The science in science fiction is the Fantastic Friday Writers topic for today.
There's soft science -- society, culture, psychology, etc ... Which counts. Then there's the hard stuff -- astrophysics, physics, engineering, technology, chemistry, biology, mathematics, etc ...
How far does an author in the genre have to go? It depends on the subgenre of science fiction. Hard Sci-Fi is a subgenre and usually goes into depth about science. It's most popular in the UK and is usually written by Phds, engineers and the like.
Science sometimes inspires whole stories for me. Ie, The Tumbas, to be published in the Wandering Weeds anthology. I read an article on synthetic biology that sparked my imagination.
In a lot of my stories, however, as much as I know doesn't make it onto the page -- if you ever get to read my first novel, you'd have no idea how much time I put into researching a plausible solar system killing scenario that fit the time constraints I needed [thank goodness I found the observatory -- thanks fellow astronomizers]. It depends on the story. If science is central to the plot at some point, more of it will show up. However, I don't see the point of dumping it in just to show I did my homework if it doesn't fit.
Sci-fi fans usually like some sort of nod to science and tech somewhere in the manuscript. It doesn't need to be dwelled on if that's not your thing or the focus of the story, but a sci-fi writer does need to keep in mind his / her audience. Like every other genre. If you screw up the plausibility, you will lose your core audience. If you don't know or don't understand something, find someone to talk to about it who does know.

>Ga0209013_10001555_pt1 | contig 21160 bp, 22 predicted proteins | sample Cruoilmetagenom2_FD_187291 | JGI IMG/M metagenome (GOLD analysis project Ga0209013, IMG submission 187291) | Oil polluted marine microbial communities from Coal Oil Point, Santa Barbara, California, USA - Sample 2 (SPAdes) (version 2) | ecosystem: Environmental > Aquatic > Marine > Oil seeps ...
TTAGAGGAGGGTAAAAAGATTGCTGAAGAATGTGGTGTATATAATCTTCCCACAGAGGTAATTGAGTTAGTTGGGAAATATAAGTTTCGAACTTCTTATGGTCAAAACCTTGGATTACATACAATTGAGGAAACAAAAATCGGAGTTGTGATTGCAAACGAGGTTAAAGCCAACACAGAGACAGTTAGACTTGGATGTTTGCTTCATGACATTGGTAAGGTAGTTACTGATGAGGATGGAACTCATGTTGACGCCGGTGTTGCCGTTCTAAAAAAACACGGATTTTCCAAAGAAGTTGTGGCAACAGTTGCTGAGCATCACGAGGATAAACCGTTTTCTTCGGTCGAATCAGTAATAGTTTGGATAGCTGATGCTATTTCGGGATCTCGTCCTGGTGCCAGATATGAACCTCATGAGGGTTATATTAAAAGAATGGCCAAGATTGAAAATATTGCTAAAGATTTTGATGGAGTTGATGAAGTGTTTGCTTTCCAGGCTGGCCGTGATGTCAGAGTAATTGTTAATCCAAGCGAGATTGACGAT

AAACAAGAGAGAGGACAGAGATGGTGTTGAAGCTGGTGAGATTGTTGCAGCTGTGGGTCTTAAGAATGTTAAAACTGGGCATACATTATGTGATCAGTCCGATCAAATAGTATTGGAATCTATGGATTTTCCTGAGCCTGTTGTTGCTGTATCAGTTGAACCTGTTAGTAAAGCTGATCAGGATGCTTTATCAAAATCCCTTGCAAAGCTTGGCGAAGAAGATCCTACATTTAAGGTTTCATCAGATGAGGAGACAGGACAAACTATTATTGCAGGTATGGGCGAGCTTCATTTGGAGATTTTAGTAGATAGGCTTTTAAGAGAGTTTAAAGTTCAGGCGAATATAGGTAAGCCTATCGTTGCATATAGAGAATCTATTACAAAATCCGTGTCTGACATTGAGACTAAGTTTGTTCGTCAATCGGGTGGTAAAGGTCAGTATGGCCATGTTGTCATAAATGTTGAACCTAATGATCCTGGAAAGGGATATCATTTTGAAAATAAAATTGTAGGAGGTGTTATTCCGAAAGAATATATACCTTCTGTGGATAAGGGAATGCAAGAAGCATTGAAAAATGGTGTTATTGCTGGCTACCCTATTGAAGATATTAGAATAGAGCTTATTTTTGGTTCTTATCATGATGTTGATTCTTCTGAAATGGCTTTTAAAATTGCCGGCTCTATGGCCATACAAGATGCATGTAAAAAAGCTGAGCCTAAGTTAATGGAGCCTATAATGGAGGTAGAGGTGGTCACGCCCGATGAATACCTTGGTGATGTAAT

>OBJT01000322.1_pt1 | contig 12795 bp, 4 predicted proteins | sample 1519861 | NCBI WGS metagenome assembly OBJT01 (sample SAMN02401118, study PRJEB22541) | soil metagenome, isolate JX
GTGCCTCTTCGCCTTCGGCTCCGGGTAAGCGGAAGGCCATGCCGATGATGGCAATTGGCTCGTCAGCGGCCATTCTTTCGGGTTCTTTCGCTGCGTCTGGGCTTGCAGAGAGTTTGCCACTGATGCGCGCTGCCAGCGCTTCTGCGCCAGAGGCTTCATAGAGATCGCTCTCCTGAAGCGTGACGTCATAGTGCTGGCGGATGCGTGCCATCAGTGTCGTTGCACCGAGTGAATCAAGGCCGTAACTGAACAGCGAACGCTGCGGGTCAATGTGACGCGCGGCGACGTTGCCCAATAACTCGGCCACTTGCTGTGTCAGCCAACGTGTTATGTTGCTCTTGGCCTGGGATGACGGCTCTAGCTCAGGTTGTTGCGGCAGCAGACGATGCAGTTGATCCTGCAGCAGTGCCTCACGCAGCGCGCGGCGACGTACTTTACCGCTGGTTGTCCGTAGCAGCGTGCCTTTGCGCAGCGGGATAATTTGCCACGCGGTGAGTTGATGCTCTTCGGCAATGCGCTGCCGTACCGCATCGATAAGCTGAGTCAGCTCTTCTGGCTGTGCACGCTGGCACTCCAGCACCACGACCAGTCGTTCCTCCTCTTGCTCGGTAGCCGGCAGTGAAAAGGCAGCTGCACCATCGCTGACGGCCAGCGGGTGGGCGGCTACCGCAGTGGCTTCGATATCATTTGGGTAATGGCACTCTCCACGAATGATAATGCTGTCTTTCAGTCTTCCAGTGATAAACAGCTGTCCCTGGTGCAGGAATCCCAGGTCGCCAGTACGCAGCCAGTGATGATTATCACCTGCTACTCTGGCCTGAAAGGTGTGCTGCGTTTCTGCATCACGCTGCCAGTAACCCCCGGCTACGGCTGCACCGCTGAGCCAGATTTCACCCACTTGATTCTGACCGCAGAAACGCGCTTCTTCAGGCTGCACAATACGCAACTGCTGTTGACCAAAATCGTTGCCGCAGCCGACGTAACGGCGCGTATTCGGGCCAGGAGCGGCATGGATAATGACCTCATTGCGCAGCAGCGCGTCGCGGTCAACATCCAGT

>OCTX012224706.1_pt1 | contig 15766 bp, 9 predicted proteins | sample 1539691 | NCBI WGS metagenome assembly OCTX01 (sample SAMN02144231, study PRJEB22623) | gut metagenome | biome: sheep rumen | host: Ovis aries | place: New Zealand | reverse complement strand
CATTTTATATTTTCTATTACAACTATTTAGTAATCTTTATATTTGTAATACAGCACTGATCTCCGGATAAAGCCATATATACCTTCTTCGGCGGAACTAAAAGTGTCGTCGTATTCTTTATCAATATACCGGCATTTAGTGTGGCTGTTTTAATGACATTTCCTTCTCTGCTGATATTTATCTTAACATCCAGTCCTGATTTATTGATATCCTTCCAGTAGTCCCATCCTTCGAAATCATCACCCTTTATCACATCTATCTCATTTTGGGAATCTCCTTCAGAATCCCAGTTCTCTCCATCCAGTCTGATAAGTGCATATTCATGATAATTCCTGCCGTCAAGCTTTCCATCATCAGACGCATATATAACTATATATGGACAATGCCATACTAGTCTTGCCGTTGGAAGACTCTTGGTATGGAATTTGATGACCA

Books and other types of research are all well and good, but nothing beats speaking to an expert in the field.
When I was researching some ancient history, I randomly emailed a professer at a university. He was so helpful and put me in touch with a better expert. So, don't be afraid to reach out. Most professors and other experts love talking about their pet subject and will happily answer your questions.
Why? So, I can speak to my audience. I think it's a key ingredient in any work. Along with my pile of fiction, I read astrophysics books and other nonfiction on topics relating to my stories. For instance, I've done substantial research on DNA and anthropology, stealth technology, nanotubes and other strange molecular sciences, propulsion -- proposed and existing -- and more subjects than I remember.
Stephanie Meyer, whether you love or hate Twilight, wrote to her audience. Wrote to it like she's a 15 year old girl. That's how we find a market and success as writers. Know your audience and write for them and to them without apology.
See what other Fantastic Friday Wrtiers have to say: Alex J. Cavanaugh, Elizabeth Mueller, Anastasia V. Pergakis, J.D. Brown, Deirdre Eden Coppel and Jeffrey Beesler.
Love science or hate it, how do you cater to your audience in your writing?